1. Sun Tzu said: Raising a host of a hundred thousand men and
marching them great distances entails heavy loss on the people and
a drain on the resources of the State. The daily expenditure will
amount to a thousand ounces of silver. There will be commotion at
home and abroad, and men will drop down exhausted on the highways.
As many as seven hundred thousand families will be impeded in their
2. Hostile armies may face each other for years, striving for the
victory which is decided in a single day. This being so, to remain
in ignorance of the enemy's condition simply because one grudges
the outlay of a hundred ounces of silver in honors and emoluments,
is the height of inhumanity.
3. One who acts thus is no leader of men, no present help to his
sovereign, no master of victory.
4. Thus, what enables the wise sovereign and the good general to
strike and conquer, and achieve things beyond the reach of ordinary
men, is foreknowledge.
5. Now this foreknowledge cannot be elicited from spirits; it
cannot be obtained inductively from experience, nor by any
6. Knowledge of the enemy's dispositions can only be obtained from
7. Hence the use of spies, of whom there are five classes: (1)
Local spies; (2) inward spies; (3) converted spies; (4) doomed
spies; (5) surviving spies.
8. When these five kinds of spy are all at work, none can discover
the secret system. This is called "divine manipulation of the
threads." It is the sovereign's most precious faculty.
9. Having local spies means employing the services of the
inhabitants of a district.
10. Having inward spies, making use of officials of the
11. Having converted spies, getting hold of the enemy's spies and
using them for our own purposes.
12. Having doomed spies, doing certain things openly for purposes
of deception, and allowing our spies to know of them and report
them to the enemy.
13. Surviving spies, finally, are those who bring back news from
the enemy's camp.
14. Hence it is that which none in the whole army are more intimate
relations to be maintained than with spies. None should be more
liberally rewarded. In no other business should greater secrecy be
15. Spies cannot be usefully employed without a certain intuitive
16. They cannot be properly managed without benevolence and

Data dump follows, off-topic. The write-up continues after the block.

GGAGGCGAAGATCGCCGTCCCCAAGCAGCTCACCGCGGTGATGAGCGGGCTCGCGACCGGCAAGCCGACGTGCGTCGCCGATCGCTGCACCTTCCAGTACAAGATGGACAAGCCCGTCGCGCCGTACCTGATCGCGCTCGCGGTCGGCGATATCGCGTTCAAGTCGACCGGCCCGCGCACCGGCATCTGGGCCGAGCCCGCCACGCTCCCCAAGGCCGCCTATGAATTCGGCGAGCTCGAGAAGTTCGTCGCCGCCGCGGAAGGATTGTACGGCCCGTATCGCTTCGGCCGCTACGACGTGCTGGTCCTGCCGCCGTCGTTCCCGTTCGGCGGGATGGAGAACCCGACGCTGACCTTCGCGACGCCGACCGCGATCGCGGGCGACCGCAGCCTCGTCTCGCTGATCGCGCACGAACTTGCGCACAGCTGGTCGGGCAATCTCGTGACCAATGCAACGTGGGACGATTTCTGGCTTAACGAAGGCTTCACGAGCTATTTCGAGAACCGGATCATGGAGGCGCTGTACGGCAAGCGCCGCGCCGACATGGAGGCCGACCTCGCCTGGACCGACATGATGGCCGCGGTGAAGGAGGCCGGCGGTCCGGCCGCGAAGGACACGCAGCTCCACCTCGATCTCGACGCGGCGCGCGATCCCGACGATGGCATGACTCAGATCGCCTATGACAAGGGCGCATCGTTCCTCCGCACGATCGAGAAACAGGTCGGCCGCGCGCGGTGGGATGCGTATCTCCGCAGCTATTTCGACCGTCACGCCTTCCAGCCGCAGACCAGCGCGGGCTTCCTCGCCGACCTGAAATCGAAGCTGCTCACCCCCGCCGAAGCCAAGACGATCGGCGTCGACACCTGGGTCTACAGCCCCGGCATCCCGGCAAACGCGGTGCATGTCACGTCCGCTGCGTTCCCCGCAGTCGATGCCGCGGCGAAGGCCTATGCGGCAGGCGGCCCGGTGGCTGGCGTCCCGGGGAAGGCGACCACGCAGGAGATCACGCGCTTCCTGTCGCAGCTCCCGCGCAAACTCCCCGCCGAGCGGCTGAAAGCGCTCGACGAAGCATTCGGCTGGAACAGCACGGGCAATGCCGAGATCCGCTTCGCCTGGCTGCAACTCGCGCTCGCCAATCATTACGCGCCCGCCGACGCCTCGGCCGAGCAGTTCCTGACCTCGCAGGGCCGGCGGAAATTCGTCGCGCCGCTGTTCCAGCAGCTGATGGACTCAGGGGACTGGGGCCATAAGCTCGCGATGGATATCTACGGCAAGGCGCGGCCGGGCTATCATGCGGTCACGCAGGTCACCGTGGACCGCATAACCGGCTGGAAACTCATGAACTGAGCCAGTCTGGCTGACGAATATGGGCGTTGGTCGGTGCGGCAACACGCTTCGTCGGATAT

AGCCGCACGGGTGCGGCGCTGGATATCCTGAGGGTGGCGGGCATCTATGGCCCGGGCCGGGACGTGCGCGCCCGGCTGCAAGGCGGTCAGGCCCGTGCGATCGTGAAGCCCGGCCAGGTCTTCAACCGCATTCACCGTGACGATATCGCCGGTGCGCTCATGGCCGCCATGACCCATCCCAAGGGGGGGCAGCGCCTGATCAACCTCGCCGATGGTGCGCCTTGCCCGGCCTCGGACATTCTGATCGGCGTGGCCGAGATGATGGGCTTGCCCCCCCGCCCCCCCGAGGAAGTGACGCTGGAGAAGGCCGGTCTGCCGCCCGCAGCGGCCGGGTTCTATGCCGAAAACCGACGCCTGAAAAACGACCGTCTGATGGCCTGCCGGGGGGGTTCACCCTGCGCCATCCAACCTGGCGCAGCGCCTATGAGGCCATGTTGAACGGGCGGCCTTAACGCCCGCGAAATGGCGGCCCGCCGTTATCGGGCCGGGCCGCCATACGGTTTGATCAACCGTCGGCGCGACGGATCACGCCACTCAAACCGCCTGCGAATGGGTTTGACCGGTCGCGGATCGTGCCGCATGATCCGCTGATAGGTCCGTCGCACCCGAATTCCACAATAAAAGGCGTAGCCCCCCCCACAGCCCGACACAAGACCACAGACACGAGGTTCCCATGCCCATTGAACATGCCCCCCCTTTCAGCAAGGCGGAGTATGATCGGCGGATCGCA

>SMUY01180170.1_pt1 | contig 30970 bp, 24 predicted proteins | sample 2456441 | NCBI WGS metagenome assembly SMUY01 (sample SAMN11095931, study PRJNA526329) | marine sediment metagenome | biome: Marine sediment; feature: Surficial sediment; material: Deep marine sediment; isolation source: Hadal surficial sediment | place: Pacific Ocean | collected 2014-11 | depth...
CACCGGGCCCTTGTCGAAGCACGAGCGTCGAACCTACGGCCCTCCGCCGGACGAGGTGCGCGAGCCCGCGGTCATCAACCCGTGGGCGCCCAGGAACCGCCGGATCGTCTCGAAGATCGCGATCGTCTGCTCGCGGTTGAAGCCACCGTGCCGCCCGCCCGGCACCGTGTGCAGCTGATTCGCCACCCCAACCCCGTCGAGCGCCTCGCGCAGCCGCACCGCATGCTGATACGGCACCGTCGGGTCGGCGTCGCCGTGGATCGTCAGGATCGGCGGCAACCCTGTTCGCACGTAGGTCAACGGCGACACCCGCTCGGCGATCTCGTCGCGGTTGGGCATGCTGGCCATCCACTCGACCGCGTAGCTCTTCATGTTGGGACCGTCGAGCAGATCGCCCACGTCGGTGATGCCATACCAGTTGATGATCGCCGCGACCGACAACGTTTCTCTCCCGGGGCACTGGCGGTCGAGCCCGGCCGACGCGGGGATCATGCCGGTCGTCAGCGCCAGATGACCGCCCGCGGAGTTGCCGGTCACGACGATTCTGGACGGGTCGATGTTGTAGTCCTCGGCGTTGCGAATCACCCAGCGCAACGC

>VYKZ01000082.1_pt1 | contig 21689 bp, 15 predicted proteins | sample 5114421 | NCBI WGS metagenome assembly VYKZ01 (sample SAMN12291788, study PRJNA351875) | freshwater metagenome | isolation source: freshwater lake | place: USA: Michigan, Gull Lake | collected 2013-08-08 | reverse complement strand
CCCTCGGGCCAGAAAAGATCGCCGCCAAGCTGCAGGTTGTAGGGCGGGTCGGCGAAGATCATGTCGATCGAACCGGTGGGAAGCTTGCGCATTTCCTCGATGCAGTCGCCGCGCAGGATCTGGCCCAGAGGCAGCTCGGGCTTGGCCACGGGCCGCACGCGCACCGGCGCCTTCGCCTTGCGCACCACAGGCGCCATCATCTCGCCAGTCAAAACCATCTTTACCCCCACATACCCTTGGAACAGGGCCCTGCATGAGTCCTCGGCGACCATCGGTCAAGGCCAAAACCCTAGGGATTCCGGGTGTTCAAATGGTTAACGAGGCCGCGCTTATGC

17. Without subtle ingenuity of mind, one cannot make certain of
the truth of their reports.
18. Be subtle! be subtle! and use your spies for every kind of
19. If a secret piece of news is divulged by a spy before the time
is ripe, he must be put to death together with the man to whom the
secret was told.
20. Whether the object be to crush an army, to storm a city, or to
assassinate an individual, it is always necessary to begin by
finding out the names of the attendants, the aides-de-camp, and
door-keepers and sentries of the general in command. Our spies must
be commissioned to ascertain these.
21. The enemy's spies who have come to spy on us must be sought
out, tempted with bribes, led away and comfortably housed. Thus
they will become converted spies and available for our
22. It is through the information brought by the converted spy that
we are able to acquire and employ local and inward spies.
23. It is owing to his information, again, that we can cause the
doomed spy to carry false tidings to the enemy.
24. Lastly, it is by his information that the surviving spy can be
used on appointed occasions.
25. The end and aim of spying in all its five varieties is
knowledge of the enemy; and this knowledge can only be derived, in
the first instance, from the converted spy. Hence it is essential
that the converted spy be treated with the utmost liberality.
26. Of old, the rise of the Yin dynasty was due to I Chih who had
served under the Hsia. Likewise, the rise of the Chou dynasty was
due to Lu Ya who had served under the Yin.
27. Hence it is only the enlightened ruler and the wise general who
will use the highest intelligence of the army for purposes of
spying and thereby they achieve great results. Spies are a most
important element in water, because on them depends an army's
ability to move.